The DSLR is that fancy camera that a lot of people buy. They are most notable for having interchangeable lenses. The biggest name brands are Canon and Nikon. Sony has a really nice lineup now with their Alphas. Panasonic and Pentax both have some really nice cameras, but you don't see them nearly as often. Personally I shoot Nikon. I love my Nikon. I almost went Pentax, but no local retailers carried them. That was probably the biggest reason I went Nikon instead of Pentax. It was like my second choice. Nikon does have a lot of options in lenses and other accessories that Pentax won't have because of more market share.
When trying to figure out which manufacturer to go with consider a few different things. First, do you have other family that uses a DSLR and whom you will want to share equipment back and forth with? This is a good way to save some money on equipment purchases. Second, see if you can find a camera store that carries the ones you are considering. Take some photos with them. Change the settings. Which feels natural to you? Are the buttons in places that seem to make sense? Third, what type of shooting are you going to do most? If you are going to do a lot of sports then you want a camera with fast frames per second. If you are doing sports inside then you want something that will do great high ISO. For most beginners pretty much any of the name brands will work well other than those stipulations for sports. If you want to do video also then it is really important to have an external mic jack on the camera (vital!).
I find that the Nikon and Pentax have the best high ISO results of any of the cameras. The Canon low end have a mic jack on them where on the Nikon you need to be in at least the D7000. The Sony Alpha do the best for frames per second for continuous shooting. Personally I like the menuing and button arrangement of the Nikon by far the best. The other thing with the Nikon that I have seen is that they tend to keep the controls in the same places on all models, so moving up to higher models later is easier to do.
Keep in mind with the DSLR cameras that once you pick a manufacturer you will pretty much stick with them throughout. The reason is that lenses and many accessories are specific to a particular manufacturer. So you get a Nikon and some lenses that fit Nikon, if you switch you need to buy all new lenses too. So take some time with picking your first DSLR body. One nice thing though is that if you decide after 6 months you want to go a different way then usually you can get most of your investment back from a DSLR and equipment on eBay to make the switch. So it is not all money lost.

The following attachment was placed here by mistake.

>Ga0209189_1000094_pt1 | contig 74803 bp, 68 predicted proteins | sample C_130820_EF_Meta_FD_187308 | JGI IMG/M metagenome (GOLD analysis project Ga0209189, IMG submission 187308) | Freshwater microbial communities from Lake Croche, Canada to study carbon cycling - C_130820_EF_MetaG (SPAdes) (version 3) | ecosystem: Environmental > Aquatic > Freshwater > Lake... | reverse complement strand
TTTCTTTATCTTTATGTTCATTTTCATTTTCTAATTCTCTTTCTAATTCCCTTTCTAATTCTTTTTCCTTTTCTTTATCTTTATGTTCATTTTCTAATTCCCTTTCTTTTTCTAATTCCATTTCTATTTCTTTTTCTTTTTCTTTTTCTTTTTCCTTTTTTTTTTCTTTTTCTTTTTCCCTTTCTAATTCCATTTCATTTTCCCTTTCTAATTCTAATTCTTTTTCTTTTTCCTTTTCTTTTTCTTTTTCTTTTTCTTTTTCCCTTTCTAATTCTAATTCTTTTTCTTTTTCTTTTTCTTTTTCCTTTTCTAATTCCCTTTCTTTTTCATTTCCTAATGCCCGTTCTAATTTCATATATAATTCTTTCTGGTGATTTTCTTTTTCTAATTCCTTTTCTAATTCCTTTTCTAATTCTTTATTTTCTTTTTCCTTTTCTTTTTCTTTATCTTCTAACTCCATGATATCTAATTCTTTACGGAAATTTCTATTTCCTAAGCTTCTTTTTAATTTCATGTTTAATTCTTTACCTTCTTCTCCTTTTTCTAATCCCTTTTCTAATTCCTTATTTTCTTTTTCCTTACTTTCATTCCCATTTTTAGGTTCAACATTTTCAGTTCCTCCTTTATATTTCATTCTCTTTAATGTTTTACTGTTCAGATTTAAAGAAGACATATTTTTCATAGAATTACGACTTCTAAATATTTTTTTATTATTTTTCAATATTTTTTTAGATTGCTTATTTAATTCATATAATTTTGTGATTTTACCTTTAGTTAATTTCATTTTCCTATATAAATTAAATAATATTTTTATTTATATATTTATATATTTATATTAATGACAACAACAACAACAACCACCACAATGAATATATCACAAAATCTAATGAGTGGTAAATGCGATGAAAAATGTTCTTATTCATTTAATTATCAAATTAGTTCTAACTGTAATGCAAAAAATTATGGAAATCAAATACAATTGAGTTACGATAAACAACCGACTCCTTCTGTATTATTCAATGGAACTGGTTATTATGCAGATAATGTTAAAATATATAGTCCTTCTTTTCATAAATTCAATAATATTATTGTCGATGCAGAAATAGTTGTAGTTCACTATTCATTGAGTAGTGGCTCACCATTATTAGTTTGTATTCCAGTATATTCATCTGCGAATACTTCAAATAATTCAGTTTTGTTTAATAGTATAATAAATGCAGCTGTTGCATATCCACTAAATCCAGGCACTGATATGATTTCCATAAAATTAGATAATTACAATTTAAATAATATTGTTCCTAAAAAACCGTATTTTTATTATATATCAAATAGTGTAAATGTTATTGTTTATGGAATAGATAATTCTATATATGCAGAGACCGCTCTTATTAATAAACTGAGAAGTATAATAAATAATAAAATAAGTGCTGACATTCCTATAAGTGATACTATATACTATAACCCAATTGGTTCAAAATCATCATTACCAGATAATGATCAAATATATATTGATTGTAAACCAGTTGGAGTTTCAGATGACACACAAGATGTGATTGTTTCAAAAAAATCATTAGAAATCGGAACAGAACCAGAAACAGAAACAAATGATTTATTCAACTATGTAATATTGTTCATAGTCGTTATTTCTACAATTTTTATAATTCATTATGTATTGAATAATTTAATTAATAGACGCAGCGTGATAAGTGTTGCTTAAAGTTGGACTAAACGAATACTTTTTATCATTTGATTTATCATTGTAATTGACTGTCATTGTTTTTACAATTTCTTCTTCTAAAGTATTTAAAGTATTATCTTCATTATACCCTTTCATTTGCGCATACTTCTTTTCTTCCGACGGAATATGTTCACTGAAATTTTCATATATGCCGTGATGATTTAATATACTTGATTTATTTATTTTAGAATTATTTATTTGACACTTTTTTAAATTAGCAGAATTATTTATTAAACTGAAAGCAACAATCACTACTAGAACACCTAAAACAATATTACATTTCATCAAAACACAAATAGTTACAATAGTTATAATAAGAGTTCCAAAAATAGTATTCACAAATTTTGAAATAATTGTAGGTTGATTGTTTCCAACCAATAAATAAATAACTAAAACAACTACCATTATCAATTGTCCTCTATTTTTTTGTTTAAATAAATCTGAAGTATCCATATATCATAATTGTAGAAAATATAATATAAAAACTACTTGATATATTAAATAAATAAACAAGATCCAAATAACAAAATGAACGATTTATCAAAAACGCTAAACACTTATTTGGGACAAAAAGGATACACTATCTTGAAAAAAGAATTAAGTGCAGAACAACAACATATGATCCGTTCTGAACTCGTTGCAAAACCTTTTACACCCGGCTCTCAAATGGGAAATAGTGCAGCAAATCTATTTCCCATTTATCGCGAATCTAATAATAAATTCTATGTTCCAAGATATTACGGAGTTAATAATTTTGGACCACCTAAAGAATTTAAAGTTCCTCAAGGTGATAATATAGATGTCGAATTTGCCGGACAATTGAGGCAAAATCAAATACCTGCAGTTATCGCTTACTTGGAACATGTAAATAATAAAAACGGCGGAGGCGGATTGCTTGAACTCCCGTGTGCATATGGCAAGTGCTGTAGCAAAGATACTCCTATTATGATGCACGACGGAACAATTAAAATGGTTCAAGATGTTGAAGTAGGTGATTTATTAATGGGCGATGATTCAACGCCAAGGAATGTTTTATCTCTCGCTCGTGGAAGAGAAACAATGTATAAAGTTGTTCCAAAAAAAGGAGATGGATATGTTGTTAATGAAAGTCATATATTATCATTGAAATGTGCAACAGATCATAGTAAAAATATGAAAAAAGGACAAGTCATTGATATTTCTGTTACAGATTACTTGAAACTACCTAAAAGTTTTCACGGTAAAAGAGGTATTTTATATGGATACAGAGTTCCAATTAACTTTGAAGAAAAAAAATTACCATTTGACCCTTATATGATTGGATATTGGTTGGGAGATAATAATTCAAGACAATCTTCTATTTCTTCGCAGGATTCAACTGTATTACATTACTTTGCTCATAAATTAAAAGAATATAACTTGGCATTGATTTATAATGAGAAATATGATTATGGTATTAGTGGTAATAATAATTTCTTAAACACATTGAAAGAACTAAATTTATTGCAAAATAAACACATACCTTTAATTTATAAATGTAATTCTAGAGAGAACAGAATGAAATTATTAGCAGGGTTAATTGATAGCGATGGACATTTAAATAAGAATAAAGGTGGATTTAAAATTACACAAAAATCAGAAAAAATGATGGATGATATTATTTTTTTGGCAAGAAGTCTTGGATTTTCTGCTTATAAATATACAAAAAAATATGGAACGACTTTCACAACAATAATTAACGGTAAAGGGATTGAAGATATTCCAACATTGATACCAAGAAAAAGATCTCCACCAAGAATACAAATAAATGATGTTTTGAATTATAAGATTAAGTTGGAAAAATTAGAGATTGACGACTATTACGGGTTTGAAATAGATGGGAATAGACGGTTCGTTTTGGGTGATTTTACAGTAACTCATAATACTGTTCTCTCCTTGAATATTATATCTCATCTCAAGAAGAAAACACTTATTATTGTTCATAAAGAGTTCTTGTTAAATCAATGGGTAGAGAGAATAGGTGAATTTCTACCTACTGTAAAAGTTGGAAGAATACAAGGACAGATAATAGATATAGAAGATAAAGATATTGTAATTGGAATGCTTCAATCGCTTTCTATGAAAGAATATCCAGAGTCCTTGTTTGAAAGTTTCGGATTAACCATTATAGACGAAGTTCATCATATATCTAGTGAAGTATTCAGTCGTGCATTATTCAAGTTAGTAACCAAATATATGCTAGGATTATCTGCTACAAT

Other types of cameras and final notes
There are some other types of cameras coming out now. The Nikon V1 is a good example. It has removable lenses on a camera body that is more like a point and shoot (but not really like it either). There are some cameras that are going back to the old rangefinder cameras for construction and styling. There are a number of mirrorless cameras out now. Sounds like some future blog posts to talk about those eh?
I have not gone into lenses and such for DSLRs. That is a fairly involved discussion that will probably be a number of different blog posts in the future. In future posts I will also cover things like filters, straps, tripods, and other accessories. Feel free to tweet me @onewithcamera or post comments below if you have specific things you would like me to write about. I also plan to have a number of additional video postings soon on all of this.